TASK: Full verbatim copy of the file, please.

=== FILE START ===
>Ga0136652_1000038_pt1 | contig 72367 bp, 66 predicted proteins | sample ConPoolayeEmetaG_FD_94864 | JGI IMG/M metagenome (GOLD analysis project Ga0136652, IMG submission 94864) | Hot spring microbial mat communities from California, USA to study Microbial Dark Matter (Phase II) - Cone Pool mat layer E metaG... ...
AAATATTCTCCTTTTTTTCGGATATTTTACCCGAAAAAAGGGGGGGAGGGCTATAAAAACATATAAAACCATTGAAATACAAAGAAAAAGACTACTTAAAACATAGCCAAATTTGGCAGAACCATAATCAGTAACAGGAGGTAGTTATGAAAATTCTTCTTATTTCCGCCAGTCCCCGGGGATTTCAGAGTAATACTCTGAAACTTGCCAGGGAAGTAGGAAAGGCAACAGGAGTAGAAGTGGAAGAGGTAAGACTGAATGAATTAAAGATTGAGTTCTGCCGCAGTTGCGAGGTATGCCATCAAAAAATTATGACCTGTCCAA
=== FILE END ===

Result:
>Ga0136652_1000038_pt1 | contig 72367 bp, 66 predicted proteins | sample ConPoolayeEmetaG_FD_94864 | JGI IMG/M metagenome (GOLD analysis project Ga0136652, IMG submission 94864) | Hot spring microbial mat communities from California, USA to study Microbial Dark Matter (Phase II) - Cone Pool mat layer E metaG... ...
AAATATTCTCCTTTTTTTCGGATATTTTACCCGAAAAAAGGGGGGGAGGGCTATAAAAACATATAAAACCATTGAAATACAAAGAAAAAGACTACTTAAAACATAGCCAAATTTGGCAGAACCATAATCAGTAACAGGAGGTAGTTATGAAAATTCTTCTTATTTCCGCCAGTCCCCGGGGATTTCAGAGTAATACTCTGAAACTTGCCAGGGAAGTAGGAAAGGCAACAGGAGTAGAAGTGGAAGAGGTAAGACTGAATGAATTAAAGATTGAGTTCTGCCGCAGTTGCGAGGTATGCCATCAAAAAATTATGACCTGTCCAA